The two rediscovered folios from the 1567 copy of the 'Yongle Dadian' or Great Canon of Yongle sold for €6.4m (£5.82m) at Beaussant Lefèvre in Paris. Measuring 20 x 12in (50 x 30cm), the volumes used a bespoke heavy paper, an ink reserved for imperial use and distinctive wood bindings covered in yellow silk.

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Estimated at €5000-7000, they sold for a massive €6.4m (£5.82m) or €8.13m once the 27% buyer’s premium was added.

Completed at the behest of the third Ming emperor, the Yongle Dadian (or Great Canon of Yongle) remained the largest encyclopedia in the world until the growth of Wikipedia in 2007.

Gathering knowledge from 8000 historic texts, some 2169 scholars worked on the project that by 1408 counted 22,877 juan (chapters) arranged across 11,095 yellow silk-bound volumes. The handwritten text assumed a novel ordering system that arranged the contents by phonics rather than by subject matter.

Today the contents of fewer than 400 volumes of the Dadian (around 3%) are known. The original 15th century manuscript did not survive the fall of the Ming while a copy commissioned by the Jiajing emperor between 1562-67 was largely burned or looted during the Second Opium War and the Boxer Rebellion.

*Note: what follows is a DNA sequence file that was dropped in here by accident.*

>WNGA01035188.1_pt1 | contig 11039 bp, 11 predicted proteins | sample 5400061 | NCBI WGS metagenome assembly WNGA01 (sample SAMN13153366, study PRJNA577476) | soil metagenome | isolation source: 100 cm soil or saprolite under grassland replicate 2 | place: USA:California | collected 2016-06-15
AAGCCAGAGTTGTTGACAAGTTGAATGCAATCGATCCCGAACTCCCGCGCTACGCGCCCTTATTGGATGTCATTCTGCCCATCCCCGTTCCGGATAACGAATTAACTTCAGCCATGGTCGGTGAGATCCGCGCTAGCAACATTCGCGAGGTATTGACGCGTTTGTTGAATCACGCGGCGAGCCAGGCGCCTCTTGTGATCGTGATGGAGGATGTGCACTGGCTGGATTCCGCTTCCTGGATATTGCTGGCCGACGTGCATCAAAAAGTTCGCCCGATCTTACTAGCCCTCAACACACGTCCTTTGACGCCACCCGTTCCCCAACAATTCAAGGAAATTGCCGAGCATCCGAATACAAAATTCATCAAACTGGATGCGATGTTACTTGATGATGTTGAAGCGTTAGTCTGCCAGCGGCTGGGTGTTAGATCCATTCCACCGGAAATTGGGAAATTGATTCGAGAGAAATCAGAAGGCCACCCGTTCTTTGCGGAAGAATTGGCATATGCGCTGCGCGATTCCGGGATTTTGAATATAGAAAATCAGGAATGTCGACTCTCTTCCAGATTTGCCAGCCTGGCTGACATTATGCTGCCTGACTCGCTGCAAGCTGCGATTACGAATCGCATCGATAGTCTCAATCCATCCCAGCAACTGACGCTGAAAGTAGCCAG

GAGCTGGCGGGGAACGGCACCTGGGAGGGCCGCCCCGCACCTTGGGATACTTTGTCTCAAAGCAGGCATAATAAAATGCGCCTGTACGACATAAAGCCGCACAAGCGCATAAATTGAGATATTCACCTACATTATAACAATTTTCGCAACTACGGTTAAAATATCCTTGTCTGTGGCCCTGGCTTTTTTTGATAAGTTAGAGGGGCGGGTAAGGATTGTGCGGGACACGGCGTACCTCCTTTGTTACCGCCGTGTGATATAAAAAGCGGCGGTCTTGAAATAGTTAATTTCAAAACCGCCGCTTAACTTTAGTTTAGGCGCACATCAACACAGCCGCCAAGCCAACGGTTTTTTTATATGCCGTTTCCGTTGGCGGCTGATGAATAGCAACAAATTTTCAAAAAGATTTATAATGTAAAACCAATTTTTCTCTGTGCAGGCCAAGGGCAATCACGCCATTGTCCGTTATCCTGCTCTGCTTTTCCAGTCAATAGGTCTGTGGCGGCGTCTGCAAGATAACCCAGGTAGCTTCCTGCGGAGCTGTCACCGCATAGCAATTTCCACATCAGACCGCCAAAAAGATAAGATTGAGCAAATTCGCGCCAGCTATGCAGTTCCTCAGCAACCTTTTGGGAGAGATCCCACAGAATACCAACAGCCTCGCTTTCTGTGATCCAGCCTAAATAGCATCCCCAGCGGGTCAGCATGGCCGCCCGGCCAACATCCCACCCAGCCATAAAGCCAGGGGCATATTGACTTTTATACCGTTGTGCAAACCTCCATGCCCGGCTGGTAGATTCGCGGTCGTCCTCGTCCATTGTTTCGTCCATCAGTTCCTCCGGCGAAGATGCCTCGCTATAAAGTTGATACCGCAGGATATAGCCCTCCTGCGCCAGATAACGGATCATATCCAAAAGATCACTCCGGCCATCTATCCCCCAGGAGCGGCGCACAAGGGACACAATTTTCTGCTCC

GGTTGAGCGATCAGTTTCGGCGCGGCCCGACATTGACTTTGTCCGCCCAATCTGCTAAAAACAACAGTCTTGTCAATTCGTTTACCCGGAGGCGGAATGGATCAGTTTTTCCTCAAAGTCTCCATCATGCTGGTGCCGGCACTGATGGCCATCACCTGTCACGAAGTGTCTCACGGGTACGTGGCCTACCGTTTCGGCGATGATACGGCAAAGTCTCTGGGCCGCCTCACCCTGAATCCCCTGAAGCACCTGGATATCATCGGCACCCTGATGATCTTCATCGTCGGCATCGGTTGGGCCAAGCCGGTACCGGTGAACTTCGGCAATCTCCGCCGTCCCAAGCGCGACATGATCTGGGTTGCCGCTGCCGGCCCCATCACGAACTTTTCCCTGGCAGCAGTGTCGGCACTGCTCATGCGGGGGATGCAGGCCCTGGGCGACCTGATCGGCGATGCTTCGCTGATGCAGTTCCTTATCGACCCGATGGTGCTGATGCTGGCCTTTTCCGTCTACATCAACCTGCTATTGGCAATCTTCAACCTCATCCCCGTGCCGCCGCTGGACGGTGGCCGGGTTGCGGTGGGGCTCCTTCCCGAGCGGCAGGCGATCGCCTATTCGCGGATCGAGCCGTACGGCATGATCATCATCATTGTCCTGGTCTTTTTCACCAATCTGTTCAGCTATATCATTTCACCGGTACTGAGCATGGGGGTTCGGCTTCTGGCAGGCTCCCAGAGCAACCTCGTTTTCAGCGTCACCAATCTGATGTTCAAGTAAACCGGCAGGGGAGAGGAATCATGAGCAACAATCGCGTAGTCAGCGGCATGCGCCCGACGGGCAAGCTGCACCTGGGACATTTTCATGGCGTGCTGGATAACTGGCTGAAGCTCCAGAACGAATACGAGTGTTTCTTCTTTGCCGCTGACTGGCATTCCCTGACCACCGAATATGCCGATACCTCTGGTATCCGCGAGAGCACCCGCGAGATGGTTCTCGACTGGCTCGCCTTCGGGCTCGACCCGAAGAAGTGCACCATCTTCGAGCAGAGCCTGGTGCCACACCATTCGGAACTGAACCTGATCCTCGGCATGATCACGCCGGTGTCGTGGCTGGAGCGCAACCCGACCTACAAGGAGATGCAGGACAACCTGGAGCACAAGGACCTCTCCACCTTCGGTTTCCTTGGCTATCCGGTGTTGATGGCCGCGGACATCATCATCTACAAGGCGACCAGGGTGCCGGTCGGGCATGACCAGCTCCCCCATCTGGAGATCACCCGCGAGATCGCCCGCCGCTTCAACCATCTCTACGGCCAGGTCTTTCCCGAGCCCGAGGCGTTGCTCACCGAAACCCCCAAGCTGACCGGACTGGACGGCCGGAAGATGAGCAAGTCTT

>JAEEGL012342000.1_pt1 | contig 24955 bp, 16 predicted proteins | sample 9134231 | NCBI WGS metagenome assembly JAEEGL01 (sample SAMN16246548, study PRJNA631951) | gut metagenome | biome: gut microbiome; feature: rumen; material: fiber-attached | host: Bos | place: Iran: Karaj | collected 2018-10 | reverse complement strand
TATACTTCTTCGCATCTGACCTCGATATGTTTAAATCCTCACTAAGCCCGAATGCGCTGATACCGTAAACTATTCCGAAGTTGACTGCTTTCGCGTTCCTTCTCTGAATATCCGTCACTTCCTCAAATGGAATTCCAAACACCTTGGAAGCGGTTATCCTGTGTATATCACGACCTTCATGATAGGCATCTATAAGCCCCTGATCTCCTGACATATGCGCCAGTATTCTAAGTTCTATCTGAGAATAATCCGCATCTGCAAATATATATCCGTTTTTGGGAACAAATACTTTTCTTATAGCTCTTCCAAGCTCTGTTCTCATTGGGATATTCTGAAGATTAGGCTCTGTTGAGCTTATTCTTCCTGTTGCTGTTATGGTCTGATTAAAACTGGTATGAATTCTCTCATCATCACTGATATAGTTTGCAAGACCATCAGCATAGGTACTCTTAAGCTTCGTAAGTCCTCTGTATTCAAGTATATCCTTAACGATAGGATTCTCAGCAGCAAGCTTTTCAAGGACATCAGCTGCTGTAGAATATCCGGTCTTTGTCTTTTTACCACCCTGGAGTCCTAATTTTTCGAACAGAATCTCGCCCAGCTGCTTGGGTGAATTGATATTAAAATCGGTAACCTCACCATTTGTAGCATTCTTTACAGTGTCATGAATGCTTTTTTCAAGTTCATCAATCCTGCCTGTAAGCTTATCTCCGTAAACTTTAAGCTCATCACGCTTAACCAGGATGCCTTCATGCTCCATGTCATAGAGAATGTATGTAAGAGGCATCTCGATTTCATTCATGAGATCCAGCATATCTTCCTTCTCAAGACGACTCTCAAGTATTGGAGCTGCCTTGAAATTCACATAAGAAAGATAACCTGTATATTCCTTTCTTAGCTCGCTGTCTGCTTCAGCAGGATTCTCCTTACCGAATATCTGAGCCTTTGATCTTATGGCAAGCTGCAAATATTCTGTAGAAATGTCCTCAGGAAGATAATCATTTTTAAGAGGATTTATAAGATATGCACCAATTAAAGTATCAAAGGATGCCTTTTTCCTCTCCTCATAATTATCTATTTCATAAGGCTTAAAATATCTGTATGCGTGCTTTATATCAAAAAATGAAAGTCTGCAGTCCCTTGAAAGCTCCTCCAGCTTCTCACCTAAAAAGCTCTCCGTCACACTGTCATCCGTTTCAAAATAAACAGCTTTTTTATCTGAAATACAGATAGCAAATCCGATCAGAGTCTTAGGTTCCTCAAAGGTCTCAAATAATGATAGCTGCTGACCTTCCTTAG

It is a source of national chagrin that China holds just 221 volumes of its greatest literary work, with others residing in Taipei (61 in the National Palace Museum), Europe (51 in various libraries in the UK and five in Germany) and the US (47).

These include discoveries made in recent decades, including single volumes found in the Huntingdon Library in California in 2014 and the University of Aberdeen (1997). In 2009 China’s National Administration of Cultural Heritage allocated a special fund to buy a volume from a Canadian- Chinese collector.

‘Gift to ancestor’

The two volumes offered for sale at Beaussant Lefèvre’s Art of Asia sale on July 7 in the Drouot auction centre came for sale without a published provenance – although it is understood they had been a gift to the vendor’s ancestor, who worked in China in the 19th century.

They were numbered 2268-2269 (chapters dedicated to the geography of the lakes of China) and 7391-7392 (describing funeral rites). Remarkably, one of the 24 volumes in the British Library collection (chapters 7389-7390) immediately proceeds the latter. It was presented in 1938 by Clau Cecil Augustus Kirke (1875-1959), a soldier and diplomat who spent much of his career in China.

Despite the modest estimate, Beaussant Lefèvre (and Paris Asian art specialist Cabinet Portier, which provided the cataloguing) expected serious interest.

No internet bids were permitted for the lot with all phone and room bidders subject to a pre-agreed deposit of €20,000.

Around a dozen prospective buyers provided the competition, with the winning bidder described as a private rather than an institutional buyer.